The passing away of two distinguished and dear friends, Jaipal Reddy and Sushma Swaraj, within 10 days has left me with a sense of loss. Jaipal Reddy, 77, and Sushma Swaraj, 67, were more like my siblings — Jaipal was an elder brother and Sushma, a younger sister. They were outstanding parliamentarians, able administrators and brilliant orators. Both had several similarities and their share of differences; similarities include their abilities, disabilities and their long and successful stints in public life.
Jaipal Reddy was handicapped by polio, but he never let it dampen his spirits. By his words, deeds and accomplishments, he epitomised the real meaning of “differently-abled” and proved to be extraordinarily able. I have asked him if he took any conscious effort to demonstrate that he was not constrained by his physical disability. He would say it was the spirit that mattered — the physical disability didn’t make any difference to his indomitable spirit. His life was a saga of an irrepressible creative spirit that transcended all obstacles to soar to great heights.
Jaipal was a great orator and an intellectual giant, with the ability to analyse each and every issue. With razor-sharp intellect and sparkling wit, he was a powerful spokesperson of the party he belonged to. He was an excellent speaker in English and Telugu. Both of us used to sit next to each other in Andhra Pradesh assembly and enjoyed exchanging notes. The ruling party members used to call us Tirupati Venkata Kavulu, comparing us to the two famous Telugu poets who used to compose poems in close collaboration.
Sushma defied a socially ordained disability — in our socio-political milieu, there are several impediments in the way of women getting their due. She overcame formidable social barriers by words, deeds and accomplishments, just like Jaipal. Born in the orthodox social order of Haryana, she rose from being the youngest Cabinet minister in the state government to become the first full-term external affairs minister of our country. It was no mean achievement.
In terms of their differences, Jaipal and Sushma belonged to different ideological streams. But the course of political events brought them together, for a short period though, when they were in the Janata Party after the Emergency. Both were strongly bound by their unflinching commitment to making India what it deserved to be.
Jaipal and I were fellow travellers for a considerable period in the politics of united Andhra Pradesh. We were comrades in arms in stirring the proceedings of the legislative assembly. We were vociferous in taking up issues of public importance and highlighting the omissions and commissions of the government of the day. Being senior to me in the assembly, he was a kind of friendly guide when I entered the AP assembly for the first time in 1978. We used to meet daily over sumptuous breakfast at each other’s homes to discuss and set the agenda for the day. And the day used to end with media persons checking with us if their headlines for the next day based on our interventions in the assembly were okay.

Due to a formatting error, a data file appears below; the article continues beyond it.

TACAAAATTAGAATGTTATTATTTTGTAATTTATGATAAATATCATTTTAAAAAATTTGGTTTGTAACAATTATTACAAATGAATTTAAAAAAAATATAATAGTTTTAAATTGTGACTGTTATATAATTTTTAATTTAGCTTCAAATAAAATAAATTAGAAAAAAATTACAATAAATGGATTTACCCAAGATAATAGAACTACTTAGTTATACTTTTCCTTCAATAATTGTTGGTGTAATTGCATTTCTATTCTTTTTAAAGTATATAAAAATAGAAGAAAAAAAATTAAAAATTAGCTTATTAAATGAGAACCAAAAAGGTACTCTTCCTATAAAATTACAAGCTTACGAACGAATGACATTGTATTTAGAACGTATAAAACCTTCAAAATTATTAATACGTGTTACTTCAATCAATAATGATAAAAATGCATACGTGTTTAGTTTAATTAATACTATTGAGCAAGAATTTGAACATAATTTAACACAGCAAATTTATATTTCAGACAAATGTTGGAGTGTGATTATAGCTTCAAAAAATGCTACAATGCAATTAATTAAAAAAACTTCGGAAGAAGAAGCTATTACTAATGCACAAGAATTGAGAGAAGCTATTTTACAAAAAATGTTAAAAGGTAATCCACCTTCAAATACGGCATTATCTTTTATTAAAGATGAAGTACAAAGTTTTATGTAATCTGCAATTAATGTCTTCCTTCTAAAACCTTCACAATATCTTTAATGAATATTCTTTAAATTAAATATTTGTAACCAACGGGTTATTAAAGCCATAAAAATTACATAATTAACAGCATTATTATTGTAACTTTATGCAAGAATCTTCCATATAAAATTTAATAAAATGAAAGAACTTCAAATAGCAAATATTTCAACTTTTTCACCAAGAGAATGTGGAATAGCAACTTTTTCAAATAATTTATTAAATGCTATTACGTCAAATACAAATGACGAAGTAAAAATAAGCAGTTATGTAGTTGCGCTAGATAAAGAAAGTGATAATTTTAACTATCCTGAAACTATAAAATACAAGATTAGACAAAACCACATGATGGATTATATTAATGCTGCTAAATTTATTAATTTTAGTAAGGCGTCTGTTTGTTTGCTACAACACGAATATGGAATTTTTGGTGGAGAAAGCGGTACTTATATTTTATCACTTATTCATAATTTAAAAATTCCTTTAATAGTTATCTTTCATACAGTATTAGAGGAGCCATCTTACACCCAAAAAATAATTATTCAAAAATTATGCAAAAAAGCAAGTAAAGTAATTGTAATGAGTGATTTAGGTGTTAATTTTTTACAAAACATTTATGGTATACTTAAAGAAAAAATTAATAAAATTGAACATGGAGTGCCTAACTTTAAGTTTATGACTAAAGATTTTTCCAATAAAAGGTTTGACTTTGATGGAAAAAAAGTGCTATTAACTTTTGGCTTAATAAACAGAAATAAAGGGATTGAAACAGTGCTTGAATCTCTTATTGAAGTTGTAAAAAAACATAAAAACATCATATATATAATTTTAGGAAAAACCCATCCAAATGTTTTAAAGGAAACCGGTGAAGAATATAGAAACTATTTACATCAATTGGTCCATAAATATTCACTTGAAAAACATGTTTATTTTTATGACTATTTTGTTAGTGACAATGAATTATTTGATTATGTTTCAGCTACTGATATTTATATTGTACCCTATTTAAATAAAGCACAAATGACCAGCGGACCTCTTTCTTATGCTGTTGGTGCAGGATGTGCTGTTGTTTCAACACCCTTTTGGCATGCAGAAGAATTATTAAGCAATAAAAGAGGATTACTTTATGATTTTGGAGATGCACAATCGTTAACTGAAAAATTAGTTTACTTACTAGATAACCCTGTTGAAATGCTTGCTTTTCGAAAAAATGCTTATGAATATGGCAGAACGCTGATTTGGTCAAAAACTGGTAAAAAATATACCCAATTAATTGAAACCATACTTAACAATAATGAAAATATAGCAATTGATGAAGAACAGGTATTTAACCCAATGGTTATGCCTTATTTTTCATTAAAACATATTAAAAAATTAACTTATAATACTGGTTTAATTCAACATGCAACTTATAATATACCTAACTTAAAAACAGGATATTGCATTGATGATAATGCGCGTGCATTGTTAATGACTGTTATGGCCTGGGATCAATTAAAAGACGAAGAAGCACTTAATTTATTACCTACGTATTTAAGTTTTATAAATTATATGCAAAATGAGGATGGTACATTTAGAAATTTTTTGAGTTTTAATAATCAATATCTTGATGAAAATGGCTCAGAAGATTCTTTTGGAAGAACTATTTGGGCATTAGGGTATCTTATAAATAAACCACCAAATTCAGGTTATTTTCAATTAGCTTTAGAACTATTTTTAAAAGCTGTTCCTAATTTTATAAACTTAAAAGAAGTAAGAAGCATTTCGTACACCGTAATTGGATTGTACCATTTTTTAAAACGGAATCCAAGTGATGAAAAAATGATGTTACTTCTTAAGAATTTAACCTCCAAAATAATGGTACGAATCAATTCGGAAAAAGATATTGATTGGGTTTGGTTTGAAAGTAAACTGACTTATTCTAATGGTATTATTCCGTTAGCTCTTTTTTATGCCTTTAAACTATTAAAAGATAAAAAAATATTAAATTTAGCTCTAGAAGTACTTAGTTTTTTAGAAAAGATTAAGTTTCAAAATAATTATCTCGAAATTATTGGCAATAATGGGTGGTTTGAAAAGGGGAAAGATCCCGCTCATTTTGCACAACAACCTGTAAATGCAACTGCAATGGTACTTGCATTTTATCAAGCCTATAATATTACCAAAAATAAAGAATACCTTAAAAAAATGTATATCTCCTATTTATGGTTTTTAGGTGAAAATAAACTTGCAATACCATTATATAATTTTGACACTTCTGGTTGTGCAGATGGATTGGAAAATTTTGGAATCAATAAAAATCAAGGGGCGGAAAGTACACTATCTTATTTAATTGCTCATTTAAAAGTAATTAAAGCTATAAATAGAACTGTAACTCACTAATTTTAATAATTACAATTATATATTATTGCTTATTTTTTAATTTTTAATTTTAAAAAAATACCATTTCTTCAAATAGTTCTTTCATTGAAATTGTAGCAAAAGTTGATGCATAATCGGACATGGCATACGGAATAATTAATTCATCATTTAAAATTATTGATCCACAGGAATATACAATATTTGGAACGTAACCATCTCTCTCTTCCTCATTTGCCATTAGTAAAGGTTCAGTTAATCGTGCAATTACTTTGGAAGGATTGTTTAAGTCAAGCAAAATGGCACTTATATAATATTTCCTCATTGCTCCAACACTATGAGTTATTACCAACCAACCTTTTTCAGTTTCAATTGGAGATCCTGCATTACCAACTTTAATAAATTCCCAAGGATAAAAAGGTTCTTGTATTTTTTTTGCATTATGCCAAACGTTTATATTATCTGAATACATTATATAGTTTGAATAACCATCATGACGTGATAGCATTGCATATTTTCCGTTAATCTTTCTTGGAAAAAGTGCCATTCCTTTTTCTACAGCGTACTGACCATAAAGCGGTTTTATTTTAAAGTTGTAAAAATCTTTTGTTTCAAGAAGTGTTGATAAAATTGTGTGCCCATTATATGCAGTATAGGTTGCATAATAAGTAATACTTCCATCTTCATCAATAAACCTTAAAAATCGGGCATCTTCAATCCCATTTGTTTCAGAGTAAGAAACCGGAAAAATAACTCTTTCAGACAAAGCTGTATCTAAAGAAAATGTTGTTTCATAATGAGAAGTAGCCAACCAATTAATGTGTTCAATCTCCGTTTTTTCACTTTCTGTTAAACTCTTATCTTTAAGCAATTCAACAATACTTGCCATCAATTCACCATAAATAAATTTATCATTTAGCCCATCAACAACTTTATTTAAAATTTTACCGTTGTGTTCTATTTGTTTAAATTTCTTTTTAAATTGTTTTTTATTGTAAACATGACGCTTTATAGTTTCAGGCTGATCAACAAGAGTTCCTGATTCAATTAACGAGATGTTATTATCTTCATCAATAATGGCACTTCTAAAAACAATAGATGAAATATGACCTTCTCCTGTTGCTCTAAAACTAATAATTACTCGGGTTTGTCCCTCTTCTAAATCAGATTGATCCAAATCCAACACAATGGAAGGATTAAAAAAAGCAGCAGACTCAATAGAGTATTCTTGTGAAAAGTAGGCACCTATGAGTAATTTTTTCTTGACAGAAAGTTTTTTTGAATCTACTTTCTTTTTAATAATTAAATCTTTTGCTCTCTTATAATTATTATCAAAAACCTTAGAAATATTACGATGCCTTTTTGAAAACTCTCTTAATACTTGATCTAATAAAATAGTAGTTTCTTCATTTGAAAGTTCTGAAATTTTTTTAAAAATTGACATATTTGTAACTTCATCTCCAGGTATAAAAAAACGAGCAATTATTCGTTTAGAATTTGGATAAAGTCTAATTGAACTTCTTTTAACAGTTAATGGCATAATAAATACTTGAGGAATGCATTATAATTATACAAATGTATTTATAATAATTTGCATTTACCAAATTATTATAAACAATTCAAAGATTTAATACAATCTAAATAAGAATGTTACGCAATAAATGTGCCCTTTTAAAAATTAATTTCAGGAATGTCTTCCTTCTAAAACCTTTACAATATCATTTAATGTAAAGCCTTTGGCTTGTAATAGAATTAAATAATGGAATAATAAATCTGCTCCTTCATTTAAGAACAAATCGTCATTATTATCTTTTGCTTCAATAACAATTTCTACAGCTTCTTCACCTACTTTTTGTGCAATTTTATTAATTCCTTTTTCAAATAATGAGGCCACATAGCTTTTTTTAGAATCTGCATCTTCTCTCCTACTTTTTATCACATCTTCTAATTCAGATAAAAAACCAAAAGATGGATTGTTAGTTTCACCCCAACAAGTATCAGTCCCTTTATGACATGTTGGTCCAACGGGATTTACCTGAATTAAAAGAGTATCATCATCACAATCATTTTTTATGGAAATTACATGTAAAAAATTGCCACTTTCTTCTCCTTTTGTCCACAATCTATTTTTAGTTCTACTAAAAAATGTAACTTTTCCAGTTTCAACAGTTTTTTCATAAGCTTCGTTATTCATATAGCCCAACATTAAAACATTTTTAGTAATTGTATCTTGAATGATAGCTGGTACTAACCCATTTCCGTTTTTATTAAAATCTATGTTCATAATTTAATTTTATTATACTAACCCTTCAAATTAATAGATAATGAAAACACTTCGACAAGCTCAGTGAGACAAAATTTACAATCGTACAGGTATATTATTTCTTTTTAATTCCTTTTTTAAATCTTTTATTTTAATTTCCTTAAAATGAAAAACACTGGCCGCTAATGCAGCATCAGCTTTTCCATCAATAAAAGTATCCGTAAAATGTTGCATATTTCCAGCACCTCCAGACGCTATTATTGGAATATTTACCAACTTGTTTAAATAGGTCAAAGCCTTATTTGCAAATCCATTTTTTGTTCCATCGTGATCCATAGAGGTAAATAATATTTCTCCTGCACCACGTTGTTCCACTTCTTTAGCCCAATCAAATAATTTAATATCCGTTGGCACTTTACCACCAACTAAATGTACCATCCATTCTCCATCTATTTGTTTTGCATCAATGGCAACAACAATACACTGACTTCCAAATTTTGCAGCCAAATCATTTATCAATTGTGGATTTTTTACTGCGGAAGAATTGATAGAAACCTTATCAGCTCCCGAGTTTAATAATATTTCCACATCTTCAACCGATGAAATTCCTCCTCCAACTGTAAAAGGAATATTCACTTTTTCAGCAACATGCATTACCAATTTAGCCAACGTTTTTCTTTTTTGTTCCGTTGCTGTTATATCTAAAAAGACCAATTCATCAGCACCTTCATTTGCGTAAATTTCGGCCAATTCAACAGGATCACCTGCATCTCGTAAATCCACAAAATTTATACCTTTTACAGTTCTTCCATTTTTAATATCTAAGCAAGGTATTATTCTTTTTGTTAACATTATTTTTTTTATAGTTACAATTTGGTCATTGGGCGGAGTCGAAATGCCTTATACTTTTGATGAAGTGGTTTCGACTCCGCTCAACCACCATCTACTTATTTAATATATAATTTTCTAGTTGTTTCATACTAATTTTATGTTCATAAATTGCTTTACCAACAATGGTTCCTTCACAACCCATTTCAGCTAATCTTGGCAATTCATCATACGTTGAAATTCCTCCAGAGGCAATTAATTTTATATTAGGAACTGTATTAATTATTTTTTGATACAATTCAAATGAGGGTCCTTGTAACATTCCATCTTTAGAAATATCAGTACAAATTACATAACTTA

Though born in a feudal family, Jaipal had acquired a modern equity and rights-based perspective that propelled his political life. He never compromised on the core moral and political values and never hesitated to raise his voice against the political establishment to which he belonged to and its leadership. We used to often discuss the transformation and evolution of the polity of our country.
Sushma was my soulmate in politics. We struck a strong bond of kinship, which strengthened over the years. When I went to pay my last respects to Sushma, her daughter Bansuri burst into tears and recalled her mother telling her, “I come back relieved every time I meet Venkaiahji as I effortlessly unwind myself of all the burdensome thoughts like a sister does with her elder brother.” Cruel destiny has snatched away an affectionate sister from me.
I was associated with Sushma’s political journey and its twists and turns. In 1999, when I was in charge of Karnataka, she readily agreed to my suggestion to contest from Bellary in Karnataka and while I was in charge of Delhi from the party, she accepted the chief ministership of Delhi. She was gritty and graceful, both in victory and defeat.
Sushma had endeared herself to the Indian masses. She was seen as the epitome of Indian culture and a true representative of the core values of our country. Her attire, mannerisms, choice of words, modes of expression, effusive warmth and affection, politeness, demonstrated respect for seniors and elders, articulation skills based on the strength of conviction, force of logic and speaking without hurting others, made her one of the most affable political leaders of modern times. She won the respect and admiration of political leaders from across party lines and the people at large.
Both Jaipal and Sushma belonged to that group of political leaders who had strong convictions based on their vast knowledge and rich experience. They can serve as role models for younger politicians. In fact, their eloquent, reasoned and impassioned speeches must be studied by young politicians.
Their physical forms are no longer with us and their voice will no longer be heard. However, they continue to live in their stirring speeches and insightful writings. Those memorable moments, embedded in our national consciousness for eternity, will continue to inspire many and for long.
This article first appeared in the August 10, 2019 print edition under the title ‘Jaipal and Sushma, my comrades’. The writer is vice-president of India.
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